The "Prototype" Gibson Moderne...What's everyone's take?

Discussion in 'Standard Guitars' started by tommychains, Jul 14, 2012.

  1. Jack Secret

    Jack Secret Carvin Afficianado

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    If it is with either one, neither of them are shy about bringing insanely expensive vintage stuff out on tour. I do recall Nielsen bringing out a Moderne on a few tours but no idea if that's allegedly the original. Ever see a Nielsen guitars used live tour? Gibson '58, Gibson '58, Gibson '59, Gibson '59, etc., kick 'em to the ground, pick 'em up, retune, play "She's Tight", throw many picks at the crowd.
     
  2. KlusonDeluxe

    KlusonDeluxe SS.org Regular

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    Original Gibson Moderne prototypes.jpg 270828_228145433874943_5778126_n.jpg

    These are the known suposed Gibson moderne prototypes and the Erlewine is the best known and is on permanent display at a music store in Tokyo Japan.
     
    Last edited: Dec 4, 2017
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  3. possumkiller

    possumkiller SS.org Regular

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    Interestingly the Flying V wasn't originally named or shaped that way. The prototype had solid wood between the wings and was triangle shaped. The middle was cut out to drop weight and the result was named the Flying V.
     
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  4. bostjan

    bostjan MicroMetal Contributor

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    There seem to have been six of them in existence. Probably some portion of those were only part authentic, and probably at least on of them was destroyed.

    The "Erlewine" piece has the most documentation, but it's also widely known that the neck was from a different guitar. Most likely, some or most of that piece was fit onto other parts to make a complete guitar that was never made as a "Moderne." That guitar was owned by Erlewine, sold to a music store in Ann Arbor, Michigan, purchased by Doug Green, then sold to a collector in Japan.

    Rendell Wall also used one for a concert, then took it back to Gibson, because it was a piece of junk. Reportedly, Gibson had that guitar destroyed, because it was an inferior design and had quality issues.

    Bill Cherry and Ponty Gonzales have also reported seeing them out in the wild, even describing the shape of the guitars accurately long before the reissues were made or before any images of them would have been known. Whether those would be two separate guitars or one guitar that traveled from one place to another is difficult to guess.

    One piece reportedly belongs to Billy Gibbons. Gibbons has been seen playing a Moderne reissue, but no one seems to have ever recalled seeing his original ever.

    One other piece was reportedly sold to another guitar builder in Japan, and another reportedly destroyed at the factory to prevent it from making it into the hands of other builders who might copy it. Or it might have been the one that was supposed to ship to Japan that was destroyed, or the stories might all just be rumours.

    Ultimately, who really cares?! The Moderne is kind of a dark grey spot in the early history of Gibson. I could see people going crazy for an early Flying V or an early Futura/Explorer, but these things are not only fugly, but a good-luck-convincing-anyone-it's-real level of risky for a collector. The historical significance is sketchy, too, because it never really caught on. If I had a vault full of 1956-1958 Gibsons that held also one of the prototype Moderne's, I bet the Moderne would be the last guitar I'd try to rescue if the vault caught fire, as pretty much any Gibson from that era would be nearly priceless.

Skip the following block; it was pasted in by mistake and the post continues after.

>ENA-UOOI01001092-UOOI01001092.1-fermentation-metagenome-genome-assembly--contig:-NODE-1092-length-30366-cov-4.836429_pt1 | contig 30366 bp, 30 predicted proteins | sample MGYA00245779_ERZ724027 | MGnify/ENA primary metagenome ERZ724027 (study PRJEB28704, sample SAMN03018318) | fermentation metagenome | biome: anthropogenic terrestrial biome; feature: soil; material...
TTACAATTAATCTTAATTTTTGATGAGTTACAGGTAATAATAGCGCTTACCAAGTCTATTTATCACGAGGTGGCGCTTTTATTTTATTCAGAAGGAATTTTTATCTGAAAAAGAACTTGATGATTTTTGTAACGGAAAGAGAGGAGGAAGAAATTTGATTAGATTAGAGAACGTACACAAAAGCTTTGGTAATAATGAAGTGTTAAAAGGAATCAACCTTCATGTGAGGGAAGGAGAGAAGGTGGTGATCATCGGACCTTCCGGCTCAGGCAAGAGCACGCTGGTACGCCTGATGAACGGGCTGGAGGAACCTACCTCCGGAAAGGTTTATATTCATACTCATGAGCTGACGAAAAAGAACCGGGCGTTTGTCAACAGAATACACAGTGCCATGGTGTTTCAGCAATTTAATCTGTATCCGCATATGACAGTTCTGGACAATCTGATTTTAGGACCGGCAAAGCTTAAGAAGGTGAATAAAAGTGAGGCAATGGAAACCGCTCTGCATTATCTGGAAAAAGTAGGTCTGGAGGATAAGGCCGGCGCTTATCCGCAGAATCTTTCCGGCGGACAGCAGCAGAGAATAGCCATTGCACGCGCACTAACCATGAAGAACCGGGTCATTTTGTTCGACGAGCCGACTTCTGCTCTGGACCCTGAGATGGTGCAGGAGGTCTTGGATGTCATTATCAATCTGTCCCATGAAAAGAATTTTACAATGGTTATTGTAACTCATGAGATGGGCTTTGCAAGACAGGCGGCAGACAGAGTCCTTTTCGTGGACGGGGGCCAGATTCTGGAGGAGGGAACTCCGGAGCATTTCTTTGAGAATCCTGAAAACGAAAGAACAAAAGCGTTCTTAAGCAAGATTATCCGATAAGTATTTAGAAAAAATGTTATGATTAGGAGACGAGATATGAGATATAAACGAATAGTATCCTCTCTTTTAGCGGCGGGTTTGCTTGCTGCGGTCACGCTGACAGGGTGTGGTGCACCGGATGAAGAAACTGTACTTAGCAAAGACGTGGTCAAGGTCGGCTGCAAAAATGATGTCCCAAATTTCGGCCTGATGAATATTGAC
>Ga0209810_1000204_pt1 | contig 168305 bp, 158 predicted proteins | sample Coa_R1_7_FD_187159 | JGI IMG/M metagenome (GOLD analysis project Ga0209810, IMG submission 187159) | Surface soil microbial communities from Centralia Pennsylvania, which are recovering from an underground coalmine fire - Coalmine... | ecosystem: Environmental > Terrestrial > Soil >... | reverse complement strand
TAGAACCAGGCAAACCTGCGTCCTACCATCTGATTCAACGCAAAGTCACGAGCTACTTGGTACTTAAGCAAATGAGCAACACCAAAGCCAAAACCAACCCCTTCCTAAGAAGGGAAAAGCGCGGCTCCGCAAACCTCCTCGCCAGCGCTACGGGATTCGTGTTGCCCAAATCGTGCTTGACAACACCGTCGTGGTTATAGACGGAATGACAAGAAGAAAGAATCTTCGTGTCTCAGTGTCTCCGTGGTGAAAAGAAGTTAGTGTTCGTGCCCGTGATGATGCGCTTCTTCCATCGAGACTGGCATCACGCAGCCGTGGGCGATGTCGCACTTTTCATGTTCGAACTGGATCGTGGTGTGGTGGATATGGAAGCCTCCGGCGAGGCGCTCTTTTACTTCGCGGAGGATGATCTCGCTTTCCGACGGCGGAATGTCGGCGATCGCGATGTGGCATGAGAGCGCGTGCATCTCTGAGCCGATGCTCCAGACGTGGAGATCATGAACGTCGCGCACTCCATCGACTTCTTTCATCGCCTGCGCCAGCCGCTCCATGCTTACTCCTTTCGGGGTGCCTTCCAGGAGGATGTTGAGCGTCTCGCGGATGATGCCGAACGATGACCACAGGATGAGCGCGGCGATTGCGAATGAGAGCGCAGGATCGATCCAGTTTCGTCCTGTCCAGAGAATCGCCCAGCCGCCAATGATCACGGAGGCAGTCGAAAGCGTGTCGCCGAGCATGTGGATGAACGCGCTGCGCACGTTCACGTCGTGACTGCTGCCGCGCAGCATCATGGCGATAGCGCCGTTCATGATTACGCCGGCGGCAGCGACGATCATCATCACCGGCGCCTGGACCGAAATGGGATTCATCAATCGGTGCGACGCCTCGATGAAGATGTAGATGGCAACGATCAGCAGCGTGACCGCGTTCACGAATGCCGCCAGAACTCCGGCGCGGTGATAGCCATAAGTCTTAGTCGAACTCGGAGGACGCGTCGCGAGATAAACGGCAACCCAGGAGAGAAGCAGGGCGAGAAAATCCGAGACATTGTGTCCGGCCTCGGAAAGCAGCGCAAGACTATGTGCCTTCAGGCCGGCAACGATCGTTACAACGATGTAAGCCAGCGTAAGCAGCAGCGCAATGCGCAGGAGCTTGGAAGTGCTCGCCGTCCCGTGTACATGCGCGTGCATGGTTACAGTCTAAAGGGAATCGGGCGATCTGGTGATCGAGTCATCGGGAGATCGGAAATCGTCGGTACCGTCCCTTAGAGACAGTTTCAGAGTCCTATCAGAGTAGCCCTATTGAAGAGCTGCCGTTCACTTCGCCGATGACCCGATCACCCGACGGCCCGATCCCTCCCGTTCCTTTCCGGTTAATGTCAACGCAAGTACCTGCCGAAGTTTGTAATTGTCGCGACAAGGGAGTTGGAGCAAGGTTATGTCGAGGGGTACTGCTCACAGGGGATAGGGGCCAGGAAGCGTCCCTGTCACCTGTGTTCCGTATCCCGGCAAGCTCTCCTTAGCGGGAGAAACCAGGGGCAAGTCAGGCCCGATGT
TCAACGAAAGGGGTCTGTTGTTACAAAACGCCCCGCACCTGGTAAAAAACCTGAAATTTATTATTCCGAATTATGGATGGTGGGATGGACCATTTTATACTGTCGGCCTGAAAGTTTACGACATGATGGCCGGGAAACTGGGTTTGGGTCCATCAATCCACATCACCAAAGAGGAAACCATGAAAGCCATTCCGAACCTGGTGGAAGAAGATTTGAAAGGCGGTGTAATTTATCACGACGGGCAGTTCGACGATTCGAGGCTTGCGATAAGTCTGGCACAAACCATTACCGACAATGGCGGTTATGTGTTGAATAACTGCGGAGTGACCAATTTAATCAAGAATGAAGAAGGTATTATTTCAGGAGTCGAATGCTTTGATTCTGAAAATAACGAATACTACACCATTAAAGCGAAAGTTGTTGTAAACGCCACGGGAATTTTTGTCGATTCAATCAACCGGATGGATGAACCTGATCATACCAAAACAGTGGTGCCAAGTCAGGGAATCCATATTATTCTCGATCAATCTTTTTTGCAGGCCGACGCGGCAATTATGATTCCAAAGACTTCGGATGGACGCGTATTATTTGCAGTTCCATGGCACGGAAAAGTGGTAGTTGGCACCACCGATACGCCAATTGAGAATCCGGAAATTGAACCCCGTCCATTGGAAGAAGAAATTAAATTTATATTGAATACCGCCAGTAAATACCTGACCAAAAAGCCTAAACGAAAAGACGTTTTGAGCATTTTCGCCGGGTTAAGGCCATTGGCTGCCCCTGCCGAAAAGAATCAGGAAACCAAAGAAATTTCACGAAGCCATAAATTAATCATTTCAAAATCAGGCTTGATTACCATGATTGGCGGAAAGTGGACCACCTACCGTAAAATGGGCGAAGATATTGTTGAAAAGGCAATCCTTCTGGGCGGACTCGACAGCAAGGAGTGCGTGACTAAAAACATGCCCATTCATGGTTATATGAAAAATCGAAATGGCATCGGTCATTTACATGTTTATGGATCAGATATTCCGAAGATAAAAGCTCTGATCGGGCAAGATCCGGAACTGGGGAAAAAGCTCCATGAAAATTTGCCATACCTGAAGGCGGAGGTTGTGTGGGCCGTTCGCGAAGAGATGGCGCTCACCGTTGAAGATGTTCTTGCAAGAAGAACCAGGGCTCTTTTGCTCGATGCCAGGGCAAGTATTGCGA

5. SDMFVan

    SDMFVan SS.org Regular

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  6. bostjan

    bostjan MicroMetal Contributor

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    Yeah, but it's a relevant new-ish discovery.

    The one on the far right seems like an imposter. Pickguard is different (which is explainable), but also the neck joint appears significantly different (which is a lot more difficult to explain). If the body is not original, the whole piece is probably worthless as a collector's item, since the necks of these things as well as the other hardware was interchangeable with other Gibsons - the body would be really the only truly unique part of the guitar.
     
  7. KlusonDeluxe

    KlusonDeluxe SS.org Regular

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    I would think that the Schumer one might be the the one in best original condition. As often with Gibson prototypes like the ES335, Futura/Explorer, the Flying V, the first sharp cutaway solid bodies (Before named Les Pauls) and so on hade various differences. They tried out various woods, neck joints, cavities and so on for evaluating both cosmetics, production methods and so on.

    The Schumer one are supposed to have mahogany neck and korina body just like a few Explorer guitar and Explorer basses, and prototype Vs. It also have bound neck. Also a different neck joint, more like an explorer.
     
  8. bostjan

    bostjan MicroMetal Contributor

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    I disagree though, in principle, because we are talking about a guitar of which one solitary batch of prototypes may have even ever been made, assuming they aren't all fakes. I think the Schumer piece has less providence than both the Erlewine and the Gibbons, therefore it's more suspect than the others. So, it's not like there's no reason it could have been from a different batch, you know, being that there is less than or exactly equal to one batch of bodies made during that time frame.
     
  9. KlusonDeluxe

    KlusonDeluxe SS.org Regular